Is Yield Farming the New Transaction-Fee Mining? By Mohamed Fouda Liquidity Begets Liquidity
Whether you're a professional trader or a crypto speculator, the exchange you typically want to use to execute your trades is the one that has the highest activity and largest volume. The reason is simple: more liquidity means deeper order books and less slippage and, hence, better execution of your trade. As a result, exchanges that have large liquidity attract even more liquidity, and so on. Although liquidity concentration is great for existing users, it makes competition more difficult. Liquidity provisioning is one of the hardest cold start problems to solve, especially if your product doesn’t have a strong enough (or niche enough) differentiator to compel users to switch from existing exchanges.
Solving The Liquidity Problem
In 2018, a lesser-known exchange called Fcoin thought they'd finally cracked the liquidity problem. They invented something called “Transaction-Fee Mining” or “Trade-Driven Mining.” The Fcoin team created an exchange token and distributed these tokens to Fcoin liquidity providers and traders. The amount was proportional to respective trading volumes and how much of the exchange token each party already held. Does this sound familiar?
Initially, the model was a huge success and other Asian exchanges copied it. The exchange tokens at the center of the transaction-fee mining skyrocketed in value. Back then, I wrote some analysis on the strategy, and my article went fairly viral. In it, I described the Fcoin incentive mechanism and how it resulted in millions of dollars worth of revenue.
Exchanges and investors close to the exchange, not the transaction-fee miners, were the winners of this design. Traders were incentivized to perform wash trading, and pay fees, between several accounts to increase their share of the distributed tokens. Price discovery was warped - the tokens had experienced phantom inflation of price which made traders believe they were profitable. They continued holding the exchange tokens as the token value increased. In the meantime, exchanges sold millions of exchange tokens that were printed out of thin air at high prices. Exchanges realized millions in cash value and simultaneously dumped the token price to more realistic levels. As price plummeted, wash-traders were burned or got bored and left the exchange. The exchange volume disappeared with them, proving yet again that speculation is not equivalent to a network effect.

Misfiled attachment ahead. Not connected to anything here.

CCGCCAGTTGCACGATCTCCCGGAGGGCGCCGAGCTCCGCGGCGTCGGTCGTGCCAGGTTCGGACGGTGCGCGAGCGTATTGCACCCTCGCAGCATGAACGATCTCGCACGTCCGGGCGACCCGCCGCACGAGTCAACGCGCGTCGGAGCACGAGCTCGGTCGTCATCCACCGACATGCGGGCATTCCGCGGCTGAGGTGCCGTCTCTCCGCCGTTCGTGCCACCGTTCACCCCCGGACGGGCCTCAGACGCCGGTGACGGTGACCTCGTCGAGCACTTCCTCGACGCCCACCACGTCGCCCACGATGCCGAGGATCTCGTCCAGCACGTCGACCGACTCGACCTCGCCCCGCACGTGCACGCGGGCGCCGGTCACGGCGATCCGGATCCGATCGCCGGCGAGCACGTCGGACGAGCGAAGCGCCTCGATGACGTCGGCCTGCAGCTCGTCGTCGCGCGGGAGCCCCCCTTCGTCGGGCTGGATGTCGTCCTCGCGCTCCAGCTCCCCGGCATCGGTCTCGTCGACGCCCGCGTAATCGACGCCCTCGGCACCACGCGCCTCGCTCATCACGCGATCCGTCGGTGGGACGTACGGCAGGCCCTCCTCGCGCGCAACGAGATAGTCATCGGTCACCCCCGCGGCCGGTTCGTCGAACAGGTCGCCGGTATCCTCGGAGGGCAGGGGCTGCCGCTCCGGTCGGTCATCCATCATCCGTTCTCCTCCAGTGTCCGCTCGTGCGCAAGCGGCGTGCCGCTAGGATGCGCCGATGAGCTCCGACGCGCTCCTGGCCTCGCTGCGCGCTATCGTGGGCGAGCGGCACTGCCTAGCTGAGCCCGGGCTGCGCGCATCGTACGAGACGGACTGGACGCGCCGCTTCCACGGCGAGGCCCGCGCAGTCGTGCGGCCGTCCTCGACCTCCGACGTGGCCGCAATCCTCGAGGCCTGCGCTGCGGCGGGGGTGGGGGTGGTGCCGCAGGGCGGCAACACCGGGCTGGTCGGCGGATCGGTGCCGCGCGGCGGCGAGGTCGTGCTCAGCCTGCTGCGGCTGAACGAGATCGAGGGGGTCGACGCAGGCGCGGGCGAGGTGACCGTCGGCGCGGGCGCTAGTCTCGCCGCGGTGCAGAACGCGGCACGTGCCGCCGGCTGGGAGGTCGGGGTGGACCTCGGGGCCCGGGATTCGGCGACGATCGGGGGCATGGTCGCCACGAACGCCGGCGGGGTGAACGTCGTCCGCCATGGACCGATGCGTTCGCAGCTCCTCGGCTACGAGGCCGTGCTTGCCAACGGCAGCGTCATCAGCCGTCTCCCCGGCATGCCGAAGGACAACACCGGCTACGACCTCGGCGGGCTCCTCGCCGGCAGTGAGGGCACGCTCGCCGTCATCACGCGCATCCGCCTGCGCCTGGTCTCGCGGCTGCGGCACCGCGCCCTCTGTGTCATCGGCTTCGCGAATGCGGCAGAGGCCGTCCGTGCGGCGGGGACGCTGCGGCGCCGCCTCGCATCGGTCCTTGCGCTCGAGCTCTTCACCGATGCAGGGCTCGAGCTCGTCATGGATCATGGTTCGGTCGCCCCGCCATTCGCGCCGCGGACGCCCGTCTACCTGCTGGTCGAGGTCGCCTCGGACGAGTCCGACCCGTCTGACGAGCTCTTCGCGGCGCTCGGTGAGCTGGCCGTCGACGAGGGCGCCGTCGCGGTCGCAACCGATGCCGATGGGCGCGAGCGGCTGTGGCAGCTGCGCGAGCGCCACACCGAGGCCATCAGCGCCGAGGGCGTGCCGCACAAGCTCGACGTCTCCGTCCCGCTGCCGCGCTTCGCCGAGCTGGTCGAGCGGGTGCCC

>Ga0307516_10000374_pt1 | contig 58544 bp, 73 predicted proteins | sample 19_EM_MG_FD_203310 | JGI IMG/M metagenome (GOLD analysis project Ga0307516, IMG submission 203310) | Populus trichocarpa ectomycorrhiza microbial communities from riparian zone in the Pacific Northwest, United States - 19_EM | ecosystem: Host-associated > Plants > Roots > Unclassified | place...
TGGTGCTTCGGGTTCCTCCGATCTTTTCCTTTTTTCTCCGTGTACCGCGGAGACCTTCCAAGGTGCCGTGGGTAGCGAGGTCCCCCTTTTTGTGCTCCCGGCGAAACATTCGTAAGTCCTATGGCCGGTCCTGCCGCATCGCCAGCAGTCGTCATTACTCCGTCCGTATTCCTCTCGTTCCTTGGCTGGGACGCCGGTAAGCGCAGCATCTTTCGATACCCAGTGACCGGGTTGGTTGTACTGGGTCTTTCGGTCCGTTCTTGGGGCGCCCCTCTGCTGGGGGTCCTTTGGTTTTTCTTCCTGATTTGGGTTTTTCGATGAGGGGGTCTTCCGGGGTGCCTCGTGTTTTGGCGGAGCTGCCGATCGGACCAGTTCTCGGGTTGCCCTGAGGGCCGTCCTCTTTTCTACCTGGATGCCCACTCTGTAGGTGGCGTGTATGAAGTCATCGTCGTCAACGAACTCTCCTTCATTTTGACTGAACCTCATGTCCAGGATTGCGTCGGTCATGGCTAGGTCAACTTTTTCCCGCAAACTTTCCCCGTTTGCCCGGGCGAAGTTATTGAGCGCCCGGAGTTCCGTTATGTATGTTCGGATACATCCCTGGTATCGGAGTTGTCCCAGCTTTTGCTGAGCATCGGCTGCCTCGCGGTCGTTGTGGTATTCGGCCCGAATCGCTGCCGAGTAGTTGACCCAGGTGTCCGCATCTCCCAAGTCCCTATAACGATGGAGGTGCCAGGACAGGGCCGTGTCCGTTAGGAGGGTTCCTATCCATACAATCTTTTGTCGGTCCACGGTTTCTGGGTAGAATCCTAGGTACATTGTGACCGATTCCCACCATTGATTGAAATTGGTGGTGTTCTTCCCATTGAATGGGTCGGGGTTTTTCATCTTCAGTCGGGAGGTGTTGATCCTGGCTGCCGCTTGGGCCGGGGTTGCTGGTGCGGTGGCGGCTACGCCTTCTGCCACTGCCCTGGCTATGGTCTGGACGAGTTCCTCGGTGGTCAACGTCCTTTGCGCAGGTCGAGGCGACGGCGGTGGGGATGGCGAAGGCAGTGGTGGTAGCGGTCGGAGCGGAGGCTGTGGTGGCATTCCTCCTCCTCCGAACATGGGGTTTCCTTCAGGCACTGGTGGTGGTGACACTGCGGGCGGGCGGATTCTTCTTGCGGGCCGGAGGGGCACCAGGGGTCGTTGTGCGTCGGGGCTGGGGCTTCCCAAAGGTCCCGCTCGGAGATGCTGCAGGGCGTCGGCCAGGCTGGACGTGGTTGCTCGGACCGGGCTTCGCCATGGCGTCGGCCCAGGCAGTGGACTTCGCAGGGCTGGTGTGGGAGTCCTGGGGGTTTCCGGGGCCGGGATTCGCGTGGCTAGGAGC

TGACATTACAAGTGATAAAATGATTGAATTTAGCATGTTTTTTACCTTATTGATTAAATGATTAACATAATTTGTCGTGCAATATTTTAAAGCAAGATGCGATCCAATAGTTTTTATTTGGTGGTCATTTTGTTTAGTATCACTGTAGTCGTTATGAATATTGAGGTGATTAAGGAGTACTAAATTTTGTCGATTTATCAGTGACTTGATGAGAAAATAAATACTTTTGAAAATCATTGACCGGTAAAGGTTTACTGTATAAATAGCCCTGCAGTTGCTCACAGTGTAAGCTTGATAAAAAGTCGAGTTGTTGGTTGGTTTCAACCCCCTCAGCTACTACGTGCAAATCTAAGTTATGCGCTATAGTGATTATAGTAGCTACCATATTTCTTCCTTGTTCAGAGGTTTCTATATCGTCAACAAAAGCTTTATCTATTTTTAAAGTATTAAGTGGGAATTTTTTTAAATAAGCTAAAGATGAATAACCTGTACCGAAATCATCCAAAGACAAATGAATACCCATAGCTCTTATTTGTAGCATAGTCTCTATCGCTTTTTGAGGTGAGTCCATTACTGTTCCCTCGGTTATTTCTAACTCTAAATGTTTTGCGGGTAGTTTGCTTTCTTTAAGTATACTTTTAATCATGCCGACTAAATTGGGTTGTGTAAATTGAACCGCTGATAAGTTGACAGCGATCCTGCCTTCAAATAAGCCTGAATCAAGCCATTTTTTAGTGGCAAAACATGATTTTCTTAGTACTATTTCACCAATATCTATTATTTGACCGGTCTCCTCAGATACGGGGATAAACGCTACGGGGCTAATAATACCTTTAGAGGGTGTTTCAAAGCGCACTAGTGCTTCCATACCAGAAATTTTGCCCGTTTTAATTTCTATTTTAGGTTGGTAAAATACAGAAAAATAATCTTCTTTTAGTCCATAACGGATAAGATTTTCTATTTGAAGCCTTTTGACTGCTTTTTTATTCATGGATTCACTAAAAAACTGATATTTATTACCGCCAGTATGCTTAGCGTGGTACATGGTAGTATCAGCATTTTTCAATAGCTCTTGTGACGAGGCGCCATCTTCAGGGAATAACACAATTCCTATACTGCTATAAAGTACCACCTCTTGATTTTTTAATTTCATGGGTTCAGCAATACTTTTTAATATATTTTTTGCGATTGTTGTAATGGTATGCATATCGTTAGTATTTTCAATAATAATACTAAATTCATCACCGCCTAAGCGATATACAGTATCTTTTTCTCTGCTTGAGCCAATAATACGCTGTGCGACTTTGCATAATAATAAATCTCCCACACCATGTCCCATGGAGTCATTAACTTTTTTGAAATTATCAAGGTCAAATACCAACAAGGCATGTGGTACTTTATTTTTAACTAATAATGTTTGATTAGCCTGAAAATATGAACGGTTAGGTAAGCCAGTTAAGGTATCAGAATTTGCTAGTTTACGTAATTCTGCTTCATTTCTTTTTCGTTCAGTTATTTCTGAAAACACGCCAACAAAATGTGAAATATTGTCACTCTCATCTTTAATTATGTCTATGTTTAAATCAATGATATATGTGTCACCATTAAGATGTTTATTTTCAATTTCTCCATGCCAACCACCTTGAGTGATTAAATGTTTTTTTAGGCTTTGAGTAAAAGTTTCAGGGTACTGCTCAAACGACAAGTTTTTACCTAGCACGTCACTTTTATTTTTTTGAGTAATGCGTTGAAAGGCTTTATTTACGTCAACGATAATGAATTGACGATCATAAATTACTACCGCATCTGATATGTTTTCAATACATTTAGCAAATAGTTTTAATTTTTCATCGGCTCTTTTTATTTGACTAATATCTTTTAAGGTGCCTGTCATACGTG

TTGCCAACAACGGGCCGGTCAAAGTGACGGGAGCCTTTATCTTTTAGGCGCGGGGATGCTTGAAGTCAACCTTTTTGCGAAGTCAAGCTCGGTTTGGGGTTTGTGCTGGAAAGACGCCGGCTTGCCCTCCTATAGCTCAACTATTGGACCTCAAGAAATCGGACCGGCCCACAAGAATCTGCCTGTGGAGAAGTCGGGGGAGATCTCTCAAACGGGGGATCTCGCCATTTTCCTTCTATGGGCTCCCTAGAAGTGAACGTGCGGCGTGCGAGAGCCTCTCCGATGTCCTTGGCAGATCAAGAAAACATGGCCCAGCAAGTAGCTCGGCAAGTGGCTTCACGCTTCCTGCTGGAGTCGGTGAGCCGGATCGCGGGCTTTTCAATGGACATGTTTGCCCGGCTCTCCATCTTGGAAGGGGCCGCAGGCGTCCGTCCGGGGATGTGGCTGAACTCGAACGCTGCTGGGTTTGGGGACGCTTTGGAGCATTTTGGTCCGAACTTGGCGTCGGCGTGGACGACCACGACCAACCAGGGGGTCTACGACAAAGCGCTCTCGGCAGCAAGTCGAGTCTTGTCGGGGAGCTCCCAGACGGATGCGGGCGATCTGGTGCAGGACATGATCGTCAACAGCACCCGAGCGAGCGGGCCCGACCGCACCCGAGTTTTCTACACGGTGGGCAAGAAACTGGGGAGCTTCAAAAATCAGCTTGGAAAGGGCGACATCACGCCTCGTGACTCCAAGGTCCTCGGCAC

Are DeFi Projects Reinventing The Wheel With Yield Farming?
Over the last couple of weeks, users on several DeFi protocols, including Compound, have instigated a behavior reminiscent of 2018 transaction fee mining. The community has used the term Yield Mining or Yield Farming to describe the phenomenon.
In Compound’s case, the goal is to distribute control over the protocol by distributing the protocol governance token $COMP to protocol participants ie. the lenders and borrowers of the protocol. Similarly, Balancer started Liquidity Mining which distributes the protocol governance tokens $BAL to users providing liquidity to the AMM pools.
In both cases, the system design resulted in a rush to harvest these token distributions. In Compound’s case, the volume of tokens locked in the protocol increased by 6x in a matter of days. Similarly, $COMP token price jumped from around $70 to more than $330 before pulling back to around $200 - totaling a fully diluted market cap of about $2B.
How Can Yield Mining Succeed Long Term?
So far, Yield Mining looks very similar to 2018 trade-driven mining. People are rushing to game the system and extract the most value. For instance, DeFi frontend application Instadapp is creating several ways to farm yield from the Compound token distribution.
The important question here is whether yield farming can create a stable and long-lasting network effect for these DeFi protocols and their governance systems or if it will be more of a farm-and-dash situation.
Largest Owners of $COMP Token
At the peak of trade-driven mining cases, exchanges and their investors made the most money. In DeFi yield farming, the burden is on DeFi protocols and their investors to protect the experiment and support over time until a stable equilibrium point is realized.
This will only happen if the network effect becomes large enough (read: have enough momentum) to carry these protocols for the long term without collapsing (read: reach escape velocity).
Early signs are encouraging. For one, there's more transparency around early owners and investors in $COMP. These investors are mostly well-known venture funds that are inclined to avoid headline risk and take a longer-term position in the projects they back. In a line, they'd be less likely to dump on the community than, say, a free agent speculating on exchanges. Still, only time will tell if the yield farming experiment will lend itself to something sustainable or if it'll face a fate similar to Fcoin.
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